To send content items to your account,
please confirm that you agree to abide by our usage policies.
If this is the first time you use this feature, you will be asked to authorise Cambridge Core to connect with your account.
Find out more about sending content to .
To send content items to your Kindle, first ensure email@example.com
is added to your Approved Personal Document E-mail List under your Personal Document Settings
on the Manage Your Content and Devices page of your Amazon account. Then enter the ‘name’ part
of your Kindle email address below.
Find out more about sending to your Kindle.
Note you can select to send to either the @free.kindle.com or @kindle.com variations.
‘@free.kindle.com’ emails are free but can only be sent to your device when it is connected to wi-fi.
‘@kindle.com’ emails can be delivered even when you are not connected to wi-fi, but note that service fees apply.
A national need is to prepare for and respond to accidental or intentional disasters categorized as chemical, biological, radiological, nuclear, or explosive (CBRNE). These incidents require specific subject-matter expertise, yet have commonalities. We identify 7 core elements comprising CBRNE science that require integration for effective preparedness planning and public health and medical response and recovery. These core elements are (1) basic and clinical sciences, (2) modeling and systems management, (3) planning, (4) response and incident management, (5) recovery and resilience, (6) lessons learned, and (7) continuous improvement. A key feature is the ability of relevant subject matter experts to integrate information into response operations. We propose the CBRNE medical operations science support expert as a professional who (1) understands that CBRNE incidents require an integrated systems approach, (2) understands the key functions and contributions of CBRNE science practitioners, (3) helps direct strategic and tactical CBRNE planning and responses through first-hand experience, and (4) provides advice to senior decision-makers managing response activities. Recognition of both CBRNE science as a distinct competency and the establishment of the CBRNE medical operations science support expert informs the public of the enormous progress made, broadcasts opportunities for new talent, and enhances the sophistication and analytic expertise of senior managers planning for and responding to CBRNE incidents.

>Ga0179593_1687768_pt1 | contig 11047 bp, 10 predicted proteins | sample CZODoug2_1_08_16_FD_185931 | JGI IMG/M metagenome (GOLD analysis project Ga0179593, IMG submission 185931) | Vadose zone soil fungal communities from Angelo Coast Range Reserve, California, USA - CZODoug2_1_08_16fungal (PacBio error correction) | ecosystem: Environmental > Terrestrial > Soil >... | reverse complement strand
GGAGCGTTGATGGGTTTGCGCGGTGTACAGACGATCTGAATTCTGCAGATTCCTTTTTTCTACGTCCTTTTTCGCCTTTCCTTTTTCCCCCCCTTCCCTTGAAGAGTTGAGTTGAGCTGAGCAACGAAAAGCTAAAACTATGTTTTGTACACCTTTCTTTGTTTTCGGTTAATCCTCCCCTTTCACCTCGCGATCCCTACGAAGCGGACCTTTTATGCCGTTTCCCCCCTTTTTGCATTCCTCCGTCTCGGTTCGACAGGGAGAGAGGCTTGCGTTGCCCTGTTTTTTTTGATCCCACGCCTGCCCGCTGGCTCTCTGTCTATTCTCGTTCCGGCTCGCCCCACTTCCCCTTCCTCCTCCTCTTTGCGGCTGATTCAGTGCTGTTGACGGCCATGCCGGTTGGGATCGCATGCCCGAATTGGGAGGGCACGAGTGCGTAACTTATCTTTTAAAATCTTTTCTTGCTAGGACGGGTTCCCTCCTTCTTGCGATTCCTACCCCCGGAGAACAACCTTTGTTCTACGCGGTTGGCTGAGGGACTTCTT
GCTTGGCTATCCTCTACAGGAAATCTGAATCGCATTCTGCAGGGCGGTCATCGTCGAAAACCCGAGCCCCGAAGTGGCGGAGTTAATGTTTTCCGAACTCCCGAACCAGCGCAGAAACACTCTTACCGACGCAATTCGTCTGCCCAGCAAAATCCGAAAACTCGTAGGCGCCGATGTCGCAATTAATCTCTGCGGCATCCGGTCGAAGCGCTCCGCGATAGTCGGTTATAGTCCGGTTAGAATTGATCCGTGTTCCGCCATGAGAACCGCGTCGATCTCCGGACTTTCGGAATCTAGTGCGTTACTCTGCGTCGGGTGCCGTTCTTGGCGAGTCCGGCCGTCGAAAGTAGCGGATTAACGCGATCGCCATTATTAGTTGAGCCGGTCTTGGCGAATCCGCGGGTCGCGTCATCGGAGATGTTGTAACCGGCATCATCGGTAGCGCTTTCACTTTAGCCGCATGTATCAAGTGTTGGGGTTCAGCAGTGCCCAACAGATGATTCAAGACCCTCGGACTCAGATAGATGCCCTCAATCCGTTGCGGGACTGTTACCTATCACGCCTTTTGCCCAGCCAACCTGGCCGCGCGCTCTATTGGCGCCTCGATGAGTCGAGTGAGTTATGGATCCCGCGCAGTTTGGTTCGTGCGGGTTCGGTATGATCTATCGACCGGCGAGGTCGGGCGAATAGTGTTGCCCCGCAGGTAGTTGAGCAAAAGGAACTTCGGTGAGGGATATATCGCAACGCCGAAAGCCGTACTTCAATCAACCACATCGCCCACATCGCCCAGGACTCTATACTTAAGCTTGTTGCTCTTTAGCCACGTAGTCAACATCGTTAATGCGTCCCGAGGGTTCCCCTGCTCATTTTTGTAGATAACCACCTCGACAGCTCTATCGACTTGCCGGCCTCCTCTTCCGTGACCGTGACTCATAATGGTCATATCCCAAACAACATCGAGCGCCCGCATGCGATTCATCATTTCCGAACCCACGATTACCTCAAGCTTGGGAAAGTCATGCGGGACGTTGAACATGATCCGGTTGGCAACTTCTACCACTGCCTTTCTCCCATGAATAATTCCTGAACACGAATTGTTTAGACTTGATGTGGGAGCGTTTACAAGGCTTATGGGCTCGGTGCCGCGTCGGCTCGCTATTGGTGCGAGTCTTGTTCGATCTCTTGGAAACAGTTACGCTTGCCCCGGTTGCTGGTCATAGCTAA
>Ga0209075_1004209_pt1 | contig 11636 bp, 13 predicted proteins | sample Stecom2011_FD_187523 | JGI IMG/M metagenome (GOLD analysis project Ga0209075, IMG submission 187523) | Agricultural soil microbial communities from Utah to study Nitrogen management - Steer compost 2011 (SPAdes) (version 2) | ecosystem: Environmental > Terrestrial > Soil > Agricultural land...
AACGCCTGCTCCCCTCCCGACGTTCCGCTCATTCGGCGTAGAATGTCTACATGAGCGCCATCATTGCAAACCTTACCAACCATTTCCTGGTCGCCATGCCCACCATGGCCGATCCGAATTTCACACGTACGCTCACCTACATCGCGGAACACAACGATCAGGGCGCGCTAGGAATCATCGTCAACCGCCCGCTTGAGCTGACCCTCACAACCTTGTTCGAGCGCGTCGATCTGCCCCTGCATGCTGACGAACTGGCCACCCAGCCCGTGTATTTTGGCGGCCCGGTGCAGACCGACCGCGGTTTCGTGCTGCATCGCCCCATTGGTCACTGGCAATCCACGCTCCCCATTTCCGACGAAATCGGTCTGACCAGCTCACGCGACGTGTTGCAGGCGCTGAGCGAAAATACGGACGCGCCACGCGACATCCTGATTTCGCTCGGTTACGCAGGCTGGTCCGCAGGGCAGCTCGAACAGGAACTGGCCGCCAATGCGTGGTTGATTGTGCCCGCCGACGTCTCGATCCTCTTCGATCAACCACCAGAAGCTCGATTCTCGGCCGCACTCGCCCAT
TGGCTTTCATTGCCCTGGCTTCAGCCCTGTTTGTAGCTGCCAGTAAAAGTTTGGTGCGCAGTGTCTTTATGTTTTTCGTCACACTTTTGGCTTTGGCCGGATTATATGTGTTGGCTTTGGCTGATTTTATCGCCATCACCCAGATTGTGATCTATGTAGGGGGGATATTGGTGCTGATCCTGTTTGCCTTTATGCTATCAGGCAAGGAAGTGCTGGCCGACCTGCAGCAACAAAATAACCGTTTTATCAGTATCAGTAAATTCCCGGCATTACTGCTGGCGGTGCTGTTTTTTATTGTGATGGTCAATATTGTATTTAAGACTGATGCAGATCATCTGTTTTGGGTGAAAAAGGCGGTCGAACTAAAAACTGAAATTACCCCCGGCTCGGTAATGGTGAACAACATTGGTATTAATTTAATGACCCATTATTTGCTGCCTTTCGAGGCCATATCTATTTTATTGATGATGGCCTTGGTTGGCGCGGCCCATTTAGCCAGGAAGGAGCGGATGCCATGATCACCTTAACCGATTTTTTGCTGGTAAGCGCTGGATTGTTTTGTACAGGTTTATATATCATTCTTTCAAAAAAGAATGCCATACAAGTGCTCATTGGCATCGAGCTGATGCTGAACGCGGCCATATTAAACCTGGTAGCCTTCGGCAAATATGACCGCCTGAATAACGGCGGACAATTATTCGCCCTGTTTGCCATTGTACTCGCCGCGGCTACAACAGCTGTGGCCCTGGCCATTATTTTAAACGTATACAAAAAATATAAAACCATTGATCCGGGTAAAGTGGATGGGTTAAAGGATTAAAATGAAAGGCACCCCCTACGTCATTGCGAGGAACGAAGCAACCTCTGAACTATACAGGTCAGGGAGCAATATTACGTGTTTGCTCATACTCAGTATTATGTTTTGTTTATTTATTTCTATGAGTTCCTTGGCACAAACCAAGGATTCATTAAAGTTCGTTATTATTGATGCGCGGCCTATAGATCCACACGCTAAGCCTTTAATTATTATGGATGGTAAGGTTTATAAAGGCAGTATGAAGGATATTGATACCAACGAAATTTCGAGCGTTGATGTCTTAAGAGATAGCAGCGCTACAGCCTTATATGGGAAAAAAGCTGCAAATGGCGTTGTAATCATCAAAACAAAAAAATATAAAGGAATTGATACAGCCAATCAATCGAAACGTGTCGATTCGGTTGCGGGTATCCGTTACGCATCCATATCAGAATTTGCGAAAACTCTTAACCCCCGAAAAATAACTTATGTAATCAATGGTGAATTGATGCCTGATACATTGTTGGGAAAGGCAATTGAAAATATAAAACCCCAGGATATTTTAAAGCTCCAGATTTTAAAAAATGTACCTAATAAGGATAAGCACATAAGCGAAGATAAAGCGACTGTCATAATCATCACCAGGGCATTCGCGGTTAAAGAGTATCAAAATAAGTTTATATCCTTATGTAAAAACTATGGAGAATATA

Biochar may be useful for restoring or revitalizing degraded forest soils and help with carbon sequestration, nutrient leaching losses, and reducing greenhouse gas emissions. However, biochar is not currently widely used on forested lands across North America. This chapter provides an overview of several biochar experiments conducted in North America and discusses the feasibility of using in-woods mobile pyrolysis systems to convert excess forest biomass into biochar. Biochar may be applied to forest sites in order to positively influence soil properties (nutrient leaching, water holding capacity), but its biggest benefit may be in facilitating reforestation of degraded or contaminated sites, and in sequestering carbon in soils. The majority of data on biochar applications on forest sites focus on seedling responses and short-term impacts on nutrients, soil physical properties and microbial changes. Long-term field research is necessary to determine water use, carbon sequestration, nutrient use, and greenhouse gas emissions, and the subsequent alteration of forest growth and stand dynamics.
Postnatal depression affects about 10–15% of women in the year after giving birth. Many women and healthcare professionals would like an effective and accessible non-pharmacological treatment for postnatal depression.
Women who fulfilled the International Classification of Diseases (ICD)-10 criteria for major depression in the first 6 months postnatally were randomized to receive usual care plus a facilitated exercise intervention or usual care only. The intervention involved two face-to-face consultations and two telephone support calls with a physical activity facilitator over 6 months to support participants to engage in regular exercise. The primary outcome was symptoms of depression using the Edinburgh Postnatal Depression Scale (EPDS) at 6 months post-randomization. Secondary outcomes included EPDS score as a binary variable (recovered and improved) at 6 and 12 months post-randomization.